While industry experts debated the “democratization of data” and concerns over privacy, some argued that fears about technology overtaking jobs might be misplaced.

“People misunderstand the tension between technology and traditional sectors. Related to this theme, I think the word ‘revolution’ is really more about ‘evolution’,” noted Zhang Lu, Founding and Managing Partner of Fusion Fund, USA. “New technology is there to increase the efficiency of the workforce, not to replace all human beings.”

Taking part in the closing ceremony, Lu Lin, Executive Vice-Mayor of Dalian, People's Republic of China, hailed the World Economic Forum’s meeting in China, commenting that it allows “China’s voice to be heard”. Dalian, where the meeting is held every second year, he said, is making full use of the Forum’s platform to spur reform and growth.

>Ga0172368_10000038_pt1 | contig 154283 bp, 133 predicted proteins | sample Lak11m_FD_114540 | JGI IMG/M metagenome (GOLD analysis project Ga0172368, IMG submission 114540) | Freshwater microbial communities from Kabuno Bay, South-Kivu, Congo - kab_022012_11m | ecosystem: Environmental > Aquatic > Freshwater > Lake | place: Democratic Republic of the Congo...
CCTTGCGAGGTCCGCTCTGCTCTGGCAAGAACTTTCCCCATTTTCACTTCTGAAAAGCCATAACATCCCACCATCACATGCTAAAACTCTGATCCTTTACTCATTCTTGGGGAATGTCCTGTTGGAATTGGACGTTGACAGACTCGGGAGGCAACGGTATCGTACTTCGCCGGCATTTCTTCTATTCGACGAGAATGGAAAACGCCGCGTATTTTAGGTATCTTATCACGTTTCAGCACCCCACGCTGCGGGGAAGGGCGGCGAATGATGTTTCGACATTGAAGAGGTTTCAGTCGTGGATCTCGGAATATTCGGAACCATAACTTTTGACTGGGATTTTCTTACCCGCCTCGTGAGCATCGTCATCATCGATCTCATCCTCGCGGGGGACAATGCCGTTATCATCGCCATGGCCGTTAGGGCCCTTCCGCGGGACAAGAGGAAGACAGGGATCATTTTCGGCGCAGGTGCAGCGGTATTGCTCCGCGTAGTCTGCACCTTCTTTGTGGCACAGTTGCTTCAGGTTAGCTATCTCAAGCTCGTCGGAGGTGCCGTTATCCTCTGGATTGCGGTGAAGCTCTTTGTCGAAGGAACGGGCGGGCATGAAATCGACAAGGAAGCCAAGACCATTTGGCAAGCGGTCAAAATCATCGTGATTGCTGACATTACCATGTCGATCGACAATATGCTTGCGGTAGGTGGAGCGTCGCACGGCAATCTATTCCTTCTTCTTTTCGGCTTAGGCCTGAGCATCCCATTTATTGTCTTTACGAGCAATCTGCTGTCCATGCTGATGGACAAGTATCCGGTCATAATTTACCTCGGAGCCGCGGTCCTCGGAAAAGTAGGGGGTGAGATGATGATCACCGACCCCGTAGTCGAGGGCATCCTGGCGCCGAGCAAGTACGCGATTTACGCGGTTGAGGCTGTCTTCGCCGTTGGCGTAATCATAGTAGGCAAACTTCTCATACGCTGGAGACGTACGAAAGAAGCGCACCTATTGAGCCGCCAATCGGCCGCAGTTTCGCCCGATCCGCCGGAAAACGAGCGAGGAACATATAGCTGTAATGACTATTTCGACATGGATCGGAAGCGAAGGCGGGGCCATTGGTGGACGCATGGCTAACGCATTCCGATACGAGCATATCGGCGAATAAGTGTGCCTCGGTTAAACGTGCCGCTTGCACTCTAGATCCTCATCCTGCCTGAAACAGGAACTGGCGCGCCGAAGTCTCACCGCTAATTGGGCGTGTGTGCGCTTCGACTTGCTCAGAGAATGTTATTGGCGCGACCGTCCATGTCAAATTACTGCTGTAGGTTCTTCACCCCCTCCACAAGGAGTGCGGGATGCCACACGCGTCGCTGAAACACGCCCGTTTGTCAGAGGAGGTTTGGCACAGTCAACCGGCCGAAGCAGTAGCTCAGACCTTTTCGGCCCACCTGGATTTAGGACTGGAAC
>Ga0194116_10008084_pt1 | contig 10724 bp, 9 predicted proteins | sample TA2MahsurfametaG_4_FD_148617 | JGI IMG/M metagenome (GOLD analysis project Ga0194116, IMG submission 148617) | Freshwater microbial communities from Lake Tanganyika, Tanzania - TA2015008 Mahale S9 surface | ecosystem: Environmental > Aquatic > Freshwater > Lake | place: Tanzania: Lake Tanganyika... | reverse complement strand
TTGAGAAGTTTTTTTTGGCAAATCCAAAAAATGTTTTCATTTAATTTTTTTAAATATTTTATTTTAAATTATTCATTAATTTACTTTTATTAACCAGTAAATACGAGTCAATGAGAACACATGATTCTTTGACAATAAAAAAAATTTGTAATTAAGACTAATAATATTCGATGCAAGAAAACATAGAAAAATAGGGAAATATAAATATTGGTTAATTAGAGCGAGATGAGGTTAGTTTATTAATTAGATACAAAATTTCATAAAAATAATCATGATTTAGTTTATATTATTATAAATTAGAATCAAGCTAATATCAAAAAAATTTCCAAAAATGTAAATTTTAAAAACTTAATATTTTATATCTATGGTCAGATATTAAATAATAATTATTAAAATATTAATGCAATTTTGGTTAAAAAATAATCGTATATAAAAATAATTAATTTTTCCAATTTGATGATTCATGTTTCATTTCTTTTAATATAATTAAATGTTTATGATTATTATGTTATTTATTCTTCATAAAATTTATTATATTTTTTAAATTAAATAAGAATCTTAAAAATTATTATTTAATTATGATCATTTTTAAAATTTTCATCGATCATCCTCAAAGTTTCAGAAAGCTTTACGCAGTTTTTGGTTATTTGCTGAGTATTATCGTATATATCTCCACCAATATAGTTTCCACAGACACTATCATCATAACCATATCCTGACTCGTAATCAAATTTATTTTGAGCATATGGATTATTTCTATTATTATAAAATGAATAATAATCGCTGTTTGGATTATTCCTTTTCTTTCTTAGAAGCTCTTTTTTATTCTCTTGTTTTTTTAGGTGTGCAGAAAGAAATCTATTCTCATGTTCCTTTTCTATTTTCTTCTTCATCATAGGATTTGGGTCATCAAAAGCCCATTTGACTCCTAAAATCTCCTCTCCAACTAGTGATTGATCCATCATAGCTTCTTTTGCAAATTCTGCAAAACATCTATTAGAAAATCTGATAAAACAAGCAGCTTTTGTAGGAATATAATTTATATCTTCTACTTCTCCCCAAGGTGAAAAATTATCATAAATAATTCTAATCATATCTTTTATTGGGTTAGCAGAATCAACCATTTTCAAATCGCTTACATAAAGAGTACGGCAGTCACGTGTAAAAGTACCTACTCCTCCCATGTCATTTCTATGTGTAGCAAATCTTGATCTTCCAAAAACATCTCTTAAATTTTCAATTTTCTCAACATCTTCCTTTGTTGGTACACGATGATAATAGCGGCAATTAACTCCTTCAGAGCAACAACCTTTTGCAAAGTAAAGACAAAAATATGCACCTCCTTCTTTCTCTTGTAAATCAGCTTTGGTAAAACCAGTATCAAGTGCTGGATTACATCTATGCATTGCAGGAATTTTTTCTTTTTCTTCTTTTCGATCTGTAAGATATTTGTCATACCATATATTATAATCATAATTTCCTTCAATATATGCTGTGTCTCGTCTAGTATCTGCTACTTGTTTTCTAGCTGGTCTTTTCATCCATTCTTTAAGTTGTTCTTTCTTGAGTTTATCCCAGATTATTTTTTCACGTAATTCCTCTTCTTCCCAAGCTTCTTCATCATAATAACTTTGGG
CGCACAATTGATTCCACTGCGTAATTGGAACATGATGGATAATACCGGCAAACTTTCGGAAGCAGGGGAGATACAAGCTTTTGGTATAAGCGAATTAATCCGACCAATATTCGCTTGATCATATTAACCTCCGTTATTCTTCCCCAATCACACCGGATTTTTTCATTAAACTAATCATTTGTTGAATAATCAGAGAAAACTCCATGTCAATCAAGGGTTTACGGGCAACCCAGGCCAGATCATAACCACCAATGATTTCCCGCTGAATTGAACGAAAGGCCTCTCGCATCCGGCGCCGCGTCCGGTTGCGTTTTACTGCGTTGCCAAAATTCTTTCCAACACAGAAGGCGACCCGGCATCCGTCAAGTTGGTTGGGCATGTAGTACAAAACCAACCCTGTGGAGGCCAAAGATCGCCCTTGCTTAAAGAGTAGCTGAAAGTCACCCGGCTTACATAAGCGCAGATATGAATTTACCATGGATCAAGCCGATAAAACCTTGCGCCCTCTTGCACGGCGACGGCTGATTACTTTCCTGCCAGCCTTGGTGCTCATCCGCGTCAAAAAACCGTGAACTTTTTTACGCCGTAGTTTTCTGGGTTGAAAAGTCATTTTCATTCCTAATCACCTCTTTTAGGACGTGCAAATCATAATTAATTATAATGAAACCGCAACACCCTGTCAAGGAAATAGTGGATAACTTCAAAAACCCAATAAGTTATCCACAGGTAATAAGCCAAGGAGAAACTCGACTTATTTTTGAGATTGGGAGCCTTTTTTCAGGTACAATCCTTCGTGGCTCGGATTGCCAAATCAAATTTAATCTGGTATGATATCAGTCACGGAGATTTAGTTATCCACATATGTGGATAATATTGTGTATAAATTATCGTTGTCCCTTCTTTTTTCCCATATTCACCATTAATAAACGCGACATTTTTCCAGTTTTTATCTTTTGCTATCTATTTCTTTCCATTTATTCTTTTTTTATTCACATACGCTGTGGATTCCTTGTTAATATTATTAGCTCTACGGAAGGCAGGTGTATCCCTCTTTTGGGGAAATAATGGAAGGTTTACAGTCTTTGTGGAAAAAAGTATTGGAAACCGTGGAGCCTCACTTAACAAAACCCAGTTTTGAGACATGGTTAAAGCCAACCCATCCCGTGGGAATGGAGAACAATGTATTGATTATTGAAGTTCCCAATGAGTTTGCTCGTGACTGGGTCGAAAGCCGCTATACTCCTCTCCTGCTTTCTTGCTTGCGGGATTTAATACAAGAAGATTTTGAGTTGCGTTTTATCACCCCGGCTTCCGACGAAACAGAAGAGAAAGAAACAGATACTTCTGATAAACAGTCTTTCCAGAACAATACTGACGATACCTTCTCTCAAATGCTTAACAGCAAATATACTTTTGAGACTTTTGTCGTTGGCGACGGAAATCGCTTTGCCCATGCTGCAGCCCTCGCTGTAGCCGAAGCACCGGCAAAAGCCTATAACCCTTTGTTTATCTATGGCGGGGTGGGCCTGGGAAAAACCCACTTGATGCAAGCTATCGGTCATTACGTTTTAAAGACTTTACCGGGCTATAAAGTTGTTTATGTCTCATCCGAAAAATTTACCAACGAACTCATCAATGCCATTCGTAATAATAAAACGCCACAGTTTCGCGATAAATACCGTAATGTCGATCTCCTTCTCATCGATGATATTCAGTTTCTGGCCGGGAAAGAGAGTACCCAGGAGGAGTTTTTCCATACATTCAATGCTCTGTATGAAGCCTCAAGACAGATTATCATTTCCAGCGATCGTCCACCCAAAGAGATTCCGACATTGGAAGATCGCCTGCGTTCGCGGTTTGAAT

Børge Brende, President and Member of the Managing Board at the World Economic Forum, outlined the key outcomes achieved over the three-day meeting.

Tangible outcomes include:

- The World Economic Forum announced it would open a Centre for the Fourth Industrial Revolution in Beijing, becoming the third centre in its global network. The centre will collaborate on common issues and join projects with its other centres in San Francisco and Tokyo.

- The World Economic Forum announced that it will partner with the UK government to develop the first artificial intelligence procurement policy.

- The Forum formally launched a new community of Lighthouses – super-advanced factories of the future that have agreed to open their doors and help peers in industry master the complexities of the Fourth Industrial Revolution.

- The Forum launched a Chinese version of its strategic intelligence tool, the Transformation Maps, to encourage multistakeholder collaboration on some of the world’s key issues and challenges.